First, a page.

Sunday, September 24th, 2006
Sunday Cleaning – Volume 50
|Lullaby Baxter / Garden Cities Of To-Morrow (Boompa)
The second album from Montreal’s Lullaby Baxter sounds like the perfect soundtrack to a montage from a romantic comedy. Picture cycling through the countryside, baguette shopping, dancing in the park fountain. Though sung entirely in English, there’s a definite Gallic feel to this record. Baxter’s rich, lightly menthol-smoky voice sounds marvelous singing her breezily nonsensical lyrics atop the gentle, tasteful orchestration. Contemporarily timeless and equal parts pastoral folk and urban jazz, listening to this makes me want to wear a beret and go feed some pigeons.
|Kunek / Flight Of The Flynns (Play Tyme)
Hailing from Oklahoma, Kunek’s debut album Flight Of The Flynns is composed of finely-crafted, elegant and baroque pop, rich with strings, piano and Jesse Tabish’s mournful vocals. All six members of the band are multi-instrumentalists and their musical prowess is very much in evidence across Flynns, the arrangements and ambition in evidence are incredible impressive for a rookie outfit but for all their technical ability, they always remain in service to the song and the emotions held therein. From start to finish, this record exists in a state of shimmering, suspended sadness, as though examining a single moment in time from every possible angle. Though the heart-on-sleeveness occasionally strays into alarmingly Coldplay-ish territory, it remains impressive nonetheless.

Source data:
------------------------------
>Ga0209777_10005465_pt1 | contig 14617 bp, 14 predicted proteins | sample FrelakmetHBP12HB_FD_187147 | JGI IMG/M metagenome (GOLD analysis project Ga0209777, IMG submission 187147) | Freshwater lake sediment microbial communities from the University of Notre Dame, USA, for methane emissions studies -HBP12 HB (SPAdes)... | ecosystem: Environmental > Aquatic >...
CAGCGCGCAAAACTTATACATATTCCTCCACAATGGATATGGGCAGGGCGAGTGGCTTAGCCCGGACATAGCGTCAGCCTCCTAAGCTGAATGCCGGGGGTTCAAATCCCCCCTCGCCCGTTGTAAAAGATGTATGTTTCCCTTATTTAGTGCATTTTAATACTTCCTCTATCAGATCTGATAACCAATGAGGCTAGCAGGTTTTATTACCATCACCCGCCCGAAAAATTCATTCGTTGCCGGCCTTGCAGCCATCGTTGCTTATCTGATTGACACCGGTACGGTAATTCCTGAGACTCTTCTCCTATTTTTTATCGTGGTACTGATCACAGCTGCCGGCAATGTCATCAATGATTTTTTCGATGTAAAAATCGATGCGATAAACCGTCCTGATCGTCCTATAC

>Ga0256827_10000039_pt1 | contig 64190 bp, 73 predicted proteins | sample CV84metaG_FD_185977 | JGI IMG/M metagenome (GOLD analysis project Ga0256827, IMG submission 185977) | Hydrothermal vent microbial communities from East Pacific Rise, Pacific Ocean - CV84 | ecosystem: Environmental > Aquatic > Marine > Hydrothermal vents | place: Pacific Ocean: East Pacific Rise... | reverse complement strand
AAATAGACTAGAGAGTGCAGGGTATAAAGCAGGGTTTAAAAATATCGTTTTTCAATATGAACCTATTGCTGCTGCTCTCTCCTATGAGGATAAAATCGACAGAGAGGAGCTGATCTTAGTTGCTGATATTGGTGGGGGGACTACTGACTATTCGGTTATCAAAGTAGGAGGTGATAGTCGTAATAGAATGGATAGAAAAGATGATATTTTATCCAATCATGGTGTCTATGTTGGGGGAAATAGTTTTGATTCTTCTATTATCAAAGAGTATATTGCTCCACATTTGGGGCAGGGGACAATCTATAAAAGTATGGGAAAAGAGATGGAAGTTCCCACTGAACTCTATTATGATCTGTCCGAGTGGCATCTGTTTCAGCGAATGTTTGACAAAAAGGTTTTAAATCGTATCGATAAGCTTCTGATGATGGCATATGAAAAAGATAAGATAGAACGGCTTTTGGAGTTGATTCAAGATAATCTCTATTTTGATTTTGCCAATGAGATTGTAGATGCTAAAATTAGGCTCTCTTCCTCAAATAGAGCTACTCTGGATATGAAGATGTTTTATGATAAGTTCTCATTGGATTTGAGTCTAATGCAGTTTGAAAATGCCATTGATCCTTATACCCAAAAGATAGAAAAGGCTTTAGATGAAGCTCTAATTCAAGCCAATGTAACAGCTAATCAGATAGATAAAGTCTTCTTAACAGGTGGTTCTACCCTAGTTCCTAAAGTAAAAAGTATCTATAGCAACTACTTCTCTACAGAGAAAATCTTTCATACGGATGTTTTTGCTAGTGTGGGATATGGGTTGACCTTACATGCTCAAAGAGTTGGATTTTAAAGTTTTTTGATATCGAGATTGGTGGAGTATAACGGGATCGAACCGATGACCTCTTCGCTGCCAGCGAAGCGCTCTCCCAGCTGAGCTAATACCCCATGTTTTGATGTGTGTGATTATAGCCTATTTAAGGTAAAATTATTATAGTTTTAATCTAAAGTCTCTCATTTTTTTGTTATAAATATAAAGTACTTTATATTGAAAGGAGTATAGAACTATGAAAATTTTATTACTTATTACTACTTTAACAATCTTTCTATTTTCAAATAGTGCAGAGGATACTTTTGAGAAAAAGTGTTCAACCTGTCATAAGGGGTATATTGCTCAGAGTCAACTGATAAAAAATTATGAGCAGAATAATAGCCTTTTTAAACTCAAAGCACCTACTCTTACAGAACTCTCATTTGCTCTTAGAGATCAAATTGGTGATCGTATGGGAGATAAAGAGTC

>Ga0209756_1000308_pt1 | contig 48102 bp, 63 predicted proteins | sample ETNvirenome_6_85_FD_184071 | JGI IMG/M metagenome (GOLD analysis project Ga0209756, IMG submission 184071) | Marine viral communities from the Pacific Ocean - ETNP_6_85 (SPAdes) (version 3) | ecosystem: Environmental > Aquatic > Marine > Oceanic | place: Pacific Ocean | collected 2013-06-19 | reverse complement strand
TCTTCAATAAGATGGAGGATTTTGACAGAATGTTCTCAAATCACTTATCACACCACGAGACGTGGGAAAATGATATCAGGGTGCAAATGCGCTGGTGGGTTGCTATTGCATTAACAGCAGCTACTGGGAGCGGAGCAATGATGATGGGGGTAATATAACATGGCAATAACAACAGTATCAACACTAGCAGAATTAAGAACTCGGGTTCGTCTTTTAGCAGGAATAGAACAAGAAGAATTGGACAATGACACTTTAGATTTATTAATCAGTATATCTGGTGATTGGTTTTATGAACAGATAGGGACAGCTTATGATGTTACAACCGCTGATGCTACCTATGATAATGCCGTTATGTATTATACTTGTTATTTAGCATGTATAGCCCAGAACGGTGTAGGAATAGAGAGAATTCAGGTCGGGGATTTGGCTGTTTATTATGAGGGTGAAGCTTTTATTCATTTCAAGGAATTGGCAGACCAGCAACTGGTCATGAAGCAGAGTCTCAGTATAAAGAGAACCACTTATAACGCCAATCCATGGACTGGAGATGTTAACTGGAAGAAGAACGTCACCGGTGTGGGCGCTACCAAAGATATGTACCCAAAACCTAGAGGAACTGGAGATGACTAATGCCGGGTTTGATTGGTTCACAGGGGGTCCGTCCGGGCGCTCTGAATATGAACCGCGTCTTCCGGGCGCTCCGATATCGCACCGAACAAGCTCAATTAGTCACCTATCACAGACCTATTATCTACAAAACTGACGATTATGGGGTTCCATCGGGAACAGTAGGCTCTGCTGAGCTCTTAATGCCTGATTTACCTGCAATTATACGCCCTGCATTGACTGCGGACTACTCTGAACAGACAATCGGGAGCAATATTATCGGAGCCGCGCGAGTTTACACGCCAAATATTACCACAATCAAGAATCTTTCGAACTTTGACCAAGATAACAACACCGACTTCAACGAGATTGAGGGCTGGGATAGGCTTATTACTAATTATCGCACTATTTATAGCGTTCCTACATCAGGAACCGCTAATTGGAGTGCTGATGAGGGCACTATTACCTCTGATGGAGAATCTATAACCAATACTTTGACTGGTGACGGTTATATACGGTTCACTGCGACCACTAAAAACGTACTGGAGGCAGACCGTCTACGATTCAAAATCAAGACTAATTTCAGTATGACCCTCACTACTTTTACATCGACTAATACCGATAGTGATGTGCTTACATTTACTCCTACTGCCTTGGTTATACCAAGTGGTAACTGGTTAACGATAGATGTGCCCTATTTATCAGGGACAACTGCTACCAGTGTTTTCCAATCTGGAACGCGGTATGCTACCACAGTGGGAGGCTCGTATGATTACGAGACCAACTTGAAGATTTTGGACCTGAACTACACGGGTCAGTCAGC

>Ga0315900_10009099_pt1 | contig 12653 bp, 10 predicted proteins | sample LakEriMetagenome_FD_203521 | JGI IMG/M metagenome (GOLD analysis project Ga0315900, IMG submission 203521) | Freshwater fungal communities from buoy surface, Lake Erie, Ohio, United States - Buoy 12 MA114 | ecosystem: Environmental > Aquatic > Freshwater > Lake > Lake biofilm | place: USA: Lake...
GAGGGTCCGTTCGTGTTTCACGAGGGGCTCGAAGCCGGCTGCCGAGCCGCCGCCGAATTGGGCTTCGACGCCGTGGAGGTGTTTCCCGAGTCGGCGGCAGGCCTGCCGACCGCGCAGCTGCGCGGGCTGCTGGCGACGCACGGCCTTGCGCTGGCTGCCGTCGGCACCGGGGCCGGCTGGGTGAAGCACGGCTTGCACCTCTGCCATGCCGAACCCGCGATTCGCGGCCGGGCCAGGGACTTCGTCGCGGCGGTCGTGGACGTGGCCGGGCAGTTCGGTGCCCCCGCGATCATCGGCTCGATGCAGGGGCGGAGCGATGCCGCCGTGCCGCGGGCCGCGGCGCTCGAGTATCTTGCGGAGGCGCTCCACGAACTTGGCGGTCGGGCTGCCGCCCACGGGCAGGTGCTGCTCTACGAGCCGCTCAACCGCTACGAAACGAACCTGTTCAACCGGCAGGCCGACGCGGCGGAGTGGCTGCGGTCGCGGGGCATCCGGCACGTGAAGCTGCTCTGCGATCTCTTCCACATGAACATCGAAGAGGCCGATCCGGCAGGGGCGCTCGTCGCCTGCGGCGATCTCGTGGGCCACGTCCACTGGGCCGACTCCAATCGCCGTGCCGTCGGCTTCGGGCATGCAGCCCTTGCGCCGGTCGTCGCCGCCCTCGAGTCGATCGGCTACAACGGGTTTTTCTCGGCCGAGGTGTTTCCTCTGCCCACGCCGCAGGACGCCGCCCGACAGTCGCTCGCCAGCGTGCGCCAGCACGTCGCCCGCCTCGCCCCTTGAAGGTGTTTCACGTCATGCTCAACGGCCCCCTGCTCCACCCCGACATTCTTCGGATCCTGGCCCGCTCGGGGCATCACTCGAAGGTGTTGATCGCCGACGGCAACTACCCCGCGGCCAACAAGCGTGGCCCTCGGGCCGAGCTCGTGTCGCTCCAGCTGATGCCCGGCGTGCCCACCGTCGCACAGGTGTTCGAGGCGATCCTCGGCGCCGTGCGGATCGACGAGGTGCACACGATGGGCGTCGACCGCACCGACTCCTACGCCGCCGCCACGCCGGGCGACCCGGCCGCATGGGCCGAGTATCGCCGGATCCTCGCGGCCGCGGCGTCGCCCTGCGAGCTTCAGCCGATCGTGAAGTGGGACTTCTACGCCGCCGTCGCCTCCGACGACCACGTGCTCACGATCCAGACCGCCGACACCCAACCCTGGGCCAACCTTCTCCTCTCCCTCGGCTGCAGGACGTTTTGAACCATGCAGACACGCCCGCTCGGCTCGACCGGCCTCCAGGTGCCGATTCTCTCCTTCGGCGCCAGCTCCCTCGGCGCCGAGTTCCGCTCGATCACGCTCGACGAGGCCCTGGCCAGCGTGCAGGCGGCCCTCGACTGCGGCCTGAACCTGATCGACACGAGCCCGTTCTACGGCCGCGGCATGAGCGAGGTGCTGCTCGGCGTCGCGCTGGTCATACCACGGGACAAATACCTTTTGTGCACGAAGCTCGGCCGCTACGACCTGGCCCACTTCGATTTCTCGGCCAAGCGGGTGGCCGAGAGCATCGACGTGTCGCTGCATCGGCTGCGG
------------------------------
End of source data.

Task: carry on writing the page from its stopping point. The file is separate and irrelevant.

|The North Atlantic / Wires In The Wall (We Put Out)
San Diego’s North Atlantic are lucky they fess up to the Archers Of Loaf influence because listening to their debut Wires In The Wall, the resemblance is remarkable and trying to deny it would have been futile. Vocalist Jason Hendrix’s rough bark is startlingly Bachmann-esque and the band taps into the same raw, punk energy and righteous collegiate angst that the Chapel Hill stalwarts mined over a decade ago. It’s a recipe that surprisingly hasn’t been utilized very often in recent years so as a result, The North Atlantic sound quite fresh and vital. I’just m curious to see if after The North Atlantic runs its course, if Hendrix becomes a folk singer. The band are in town at Sneaky Dee’s on Tuesday night.